Given the repressive nature of Chinese society, one can understand why there is no footage inside a Chinese factory where you might have seen workers confronting the boss. Ironically, the best way to see how such clashes unfold is to see “American Factory” on Netflix. This film was released last August as part of a five-film deal between Netflix and the Obamas. I avoided press screenings since I assumed that anything produced by the Obamas had to be tainted.

After seeing it for the first time this week, I can happily report that it makes an ideal accompaniment to “We the Workers”. It shows auto workers in Moraine, Ohio dealing with Fuyao, a Chinese firm that had purchased the recently closed GM plant that turned glass into automobile windows. The film was co-directed by Julia Reichert and Steven Bognar, who have collaborated on a number of films since 1990. On her own, Reichert has directed “Union Maids” and “Seeing Red: Stories of American Communists”, two of my favorite documentaries.

Like most workers, those who had been working for GM enjoyed excellent pay and benefits. When GM shut down, they became like the people Michael Moore spoke to in “Roger and Me”. Hopeless and broke. One woman in her fifties, a former forklift operator, has had her house foreclosed. We meet her living in the basement of a relative with nothing but a bed to sleep on and her belongings spread about in boxes on the floor.

When she and other workers in her position find out that Fuyao has bought the plant and begun recruiting from the pool of laid-off GM workers, they feel rejuvenated. Things start out with a bang. Fuyao founder and CEO Cao Dewang shows up in Moraine to give the marching orders to the Chinese managers who will be working side by side with their American counterparts. In a strategy meeting with just the Chinese managers and the workers who have relocated from China, Cao warns them that Americans are not as motivated as them.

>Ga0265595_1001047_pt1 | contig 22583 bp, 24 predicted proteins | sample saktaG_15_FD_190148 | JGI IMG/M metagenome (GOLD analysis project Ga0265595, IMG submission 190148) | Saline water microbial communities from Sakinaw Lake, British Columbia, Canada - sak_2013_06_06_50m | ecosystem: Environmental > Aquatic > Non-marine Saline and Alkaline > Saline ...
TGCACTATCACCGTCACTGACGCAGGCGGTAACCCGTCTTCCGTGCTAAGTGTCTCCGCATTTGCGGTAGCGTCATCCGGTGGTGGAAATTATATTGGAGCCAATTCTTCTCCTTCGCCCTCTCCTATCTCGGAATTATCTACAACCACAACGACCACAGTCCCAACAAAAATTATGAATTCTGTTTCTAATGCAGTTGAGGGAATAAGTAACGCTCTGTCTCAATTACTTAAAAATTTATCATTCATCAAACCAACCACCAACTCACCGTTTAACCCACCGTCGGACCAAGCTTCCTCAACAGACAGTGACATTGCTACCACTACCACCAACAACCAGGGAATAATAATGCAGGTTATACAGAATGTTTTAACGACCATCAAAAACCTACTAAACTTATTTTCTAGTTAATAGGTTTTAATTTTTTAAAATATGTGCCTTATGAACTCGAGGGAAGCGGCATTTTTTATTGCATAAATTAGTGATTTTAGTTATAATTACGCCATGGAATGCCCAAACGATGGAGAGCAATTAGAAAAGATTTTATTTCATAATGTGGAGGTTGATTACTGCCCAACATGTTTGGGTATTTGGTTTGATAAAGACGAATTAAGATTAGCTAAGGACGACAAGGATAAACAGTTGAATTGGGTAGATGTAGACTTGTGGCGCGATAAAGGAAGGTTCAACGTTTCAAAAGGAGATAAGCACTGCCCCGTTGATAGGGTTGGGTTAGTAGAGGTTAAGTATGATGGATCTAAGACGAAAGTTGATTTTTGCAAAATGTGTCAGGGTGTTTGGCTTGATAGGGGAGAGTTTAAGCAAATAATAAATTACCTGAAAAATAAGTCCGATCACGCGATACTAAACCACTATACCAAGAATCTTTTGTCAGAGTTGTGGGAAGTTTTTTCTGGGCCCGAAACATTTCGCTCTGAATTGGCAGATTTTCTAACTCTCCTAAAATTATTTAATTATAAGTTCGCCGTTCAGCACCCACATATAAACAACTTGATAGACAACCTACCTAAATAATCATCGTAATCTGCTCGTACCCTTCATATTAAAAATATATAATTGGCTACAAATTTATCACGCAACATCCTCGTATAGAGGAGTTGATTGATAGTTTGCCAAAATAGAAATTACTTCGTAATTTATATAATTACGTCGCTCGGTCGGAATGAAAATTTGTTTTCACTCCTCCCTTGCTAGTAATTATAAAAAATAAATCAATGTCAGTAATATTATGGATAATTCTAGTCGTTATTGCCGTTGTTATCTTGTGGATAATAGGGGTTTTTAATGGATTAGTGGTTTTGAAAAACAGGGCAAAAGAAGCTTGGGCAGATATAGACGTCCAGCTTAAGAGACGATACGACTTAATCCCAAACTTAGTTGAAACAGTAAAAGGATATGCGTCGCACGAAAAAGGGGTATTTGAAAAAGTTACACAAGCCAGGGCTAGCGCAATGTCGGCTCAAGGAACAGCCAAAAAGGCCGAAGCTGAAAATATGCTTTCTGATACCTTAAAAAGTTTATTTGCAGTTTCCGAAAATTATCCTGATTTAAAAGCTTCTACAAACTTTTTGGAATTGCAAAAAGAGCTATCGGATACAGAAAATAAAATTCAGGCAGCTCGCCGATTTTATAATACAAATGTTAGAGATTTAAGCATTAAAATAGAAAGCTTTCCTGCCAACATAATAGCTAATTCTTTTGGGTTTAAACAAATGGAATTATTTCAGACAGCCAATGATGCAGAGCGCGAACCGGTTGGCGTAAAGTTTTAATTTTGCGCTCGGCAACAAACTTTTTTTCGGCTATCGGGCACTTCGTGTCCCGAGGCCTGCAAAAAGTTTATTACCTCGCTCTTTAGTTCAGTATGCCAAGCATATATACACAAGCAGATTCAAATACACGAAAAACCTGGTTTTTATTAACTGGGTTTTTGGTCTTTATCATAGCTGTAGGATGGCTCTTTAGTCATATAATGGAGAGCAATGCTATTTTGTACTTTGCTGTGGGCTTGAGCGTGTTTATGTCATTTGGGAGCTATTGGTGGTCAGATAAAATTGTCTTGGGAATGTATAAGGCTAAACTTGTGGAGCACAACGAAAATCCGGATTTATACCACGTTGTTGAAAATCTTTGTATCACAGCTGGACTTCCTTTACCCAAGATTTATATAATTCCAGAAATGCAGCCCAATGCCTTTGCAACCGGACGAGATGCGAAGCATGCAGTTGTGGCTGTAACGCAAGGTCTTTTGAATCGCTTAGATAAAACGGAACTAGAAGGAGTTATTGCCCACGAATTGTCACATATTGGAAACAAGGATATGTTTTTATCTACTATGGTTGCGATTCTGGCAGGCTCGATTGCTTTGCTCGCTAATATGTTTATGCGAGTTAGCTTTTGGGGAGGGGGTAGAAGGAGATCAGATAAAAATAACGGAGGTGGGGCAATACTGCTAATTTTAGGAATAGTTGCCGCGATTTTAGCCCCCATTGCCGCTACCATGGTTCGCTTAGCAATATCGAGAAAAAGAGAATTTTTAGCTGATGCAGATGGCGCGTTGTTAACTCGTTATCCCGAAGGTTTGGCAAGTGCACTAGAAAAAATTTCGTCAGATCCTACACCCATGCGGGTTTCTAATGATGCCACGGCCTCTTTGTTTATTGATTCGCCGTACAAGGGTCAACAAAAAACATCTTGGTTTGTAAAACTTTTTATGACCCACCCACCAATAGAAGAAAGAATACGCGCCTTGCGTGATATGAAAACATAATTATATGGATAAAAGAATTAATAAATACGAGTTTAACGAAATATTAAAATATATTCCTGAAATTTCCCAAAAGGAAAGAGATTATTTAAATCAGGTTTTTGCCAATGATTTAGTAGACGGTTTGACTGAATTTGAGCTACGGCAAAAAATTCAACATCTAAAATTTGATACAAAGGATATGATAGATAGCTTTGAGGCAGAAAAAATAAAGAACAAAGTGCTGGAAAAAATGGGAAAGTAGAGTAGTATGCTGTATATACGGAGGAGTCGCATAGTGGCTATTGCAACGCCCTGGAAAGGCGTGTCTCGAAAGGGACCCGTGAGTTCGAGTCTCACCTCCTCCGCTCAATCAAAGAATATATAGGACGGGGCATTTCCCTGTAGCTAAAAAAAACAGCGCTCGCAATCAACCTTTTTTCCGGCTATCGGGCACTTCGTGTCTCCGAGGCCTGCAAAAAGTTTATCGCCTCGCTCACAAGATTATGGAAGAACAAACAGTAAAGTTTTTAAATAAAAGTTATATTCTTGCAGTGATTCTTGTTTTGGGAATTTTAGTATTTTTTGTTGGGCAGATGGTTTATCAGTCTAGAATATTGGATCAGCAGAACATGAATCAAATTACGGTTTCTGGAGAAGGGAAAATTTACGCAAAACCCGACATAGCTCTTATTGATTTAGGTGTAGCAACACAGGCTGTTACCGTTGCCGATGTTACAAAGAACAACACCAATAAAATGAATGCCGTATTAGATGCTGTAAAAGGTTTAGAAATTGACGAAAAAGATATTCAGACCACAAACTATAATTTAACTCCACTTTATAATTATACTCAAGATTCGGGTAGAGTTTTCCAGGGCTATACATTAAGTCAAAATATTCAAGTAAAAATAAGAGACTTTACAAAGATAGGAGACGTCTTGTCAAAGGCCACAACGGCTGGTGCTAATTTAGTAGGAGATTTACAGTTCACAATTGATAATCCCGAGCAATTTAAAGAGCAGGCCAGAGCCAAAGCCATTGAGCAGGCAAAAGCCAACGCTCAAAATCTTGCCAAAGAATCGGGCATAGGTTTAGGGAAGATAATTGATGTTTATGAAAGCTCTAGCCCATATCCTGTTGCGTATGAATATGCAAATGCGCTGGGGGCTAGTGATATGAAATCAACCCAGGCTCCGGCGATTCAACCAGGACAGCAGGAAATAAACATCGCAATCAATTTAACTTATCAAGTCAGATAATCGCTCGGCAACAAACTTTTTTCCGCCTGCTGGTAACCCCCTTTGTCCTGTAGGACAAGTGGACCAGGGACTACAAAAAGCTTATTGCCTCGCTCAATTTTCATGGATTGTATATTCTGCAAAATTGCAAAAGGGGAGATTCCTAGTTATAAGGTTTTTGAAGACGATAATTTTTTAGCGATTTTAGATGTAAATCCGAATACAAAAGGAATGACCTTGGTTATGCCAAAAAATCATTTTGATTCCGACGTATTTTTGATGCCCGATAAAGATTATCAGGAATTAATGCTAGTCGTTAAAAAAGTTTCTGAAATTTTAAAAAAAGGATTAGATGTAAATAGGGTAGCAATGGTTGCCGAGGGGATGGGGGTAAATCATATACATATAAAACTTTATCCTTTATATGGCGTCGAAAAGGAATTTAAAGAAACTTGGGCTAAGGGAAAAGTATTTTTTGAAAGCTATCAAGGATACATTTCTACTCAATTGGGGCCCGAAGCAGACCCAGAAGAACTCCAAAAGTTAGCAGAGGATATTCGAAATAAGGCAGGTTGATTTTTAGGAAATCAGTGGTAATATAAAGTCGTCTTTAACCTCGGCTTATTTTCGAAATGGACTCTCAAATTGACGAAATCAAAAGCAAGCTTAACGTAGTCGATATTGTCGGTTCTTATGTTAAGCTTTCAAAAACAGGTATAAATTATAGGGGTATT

Once production begins at the resuscitated factory, things come to a head rapidly. To begin with, safety has been sacrificed in order to meet new, much more ambitious, production quotas. An American supervisor who is fluent in Chinese meets with his Chinese counterpart to discuss the failure to meet the new quotas. The American is told that his countrymen in the factory talk to each other and joke around too much, which sounds like most factories in the USA. The American says that duct tape is the answer. The Chinese supervisor looks at him with a puzzled expression as if the duct tape was supposed to be used on machines. No, the American explains, we tape their mouths.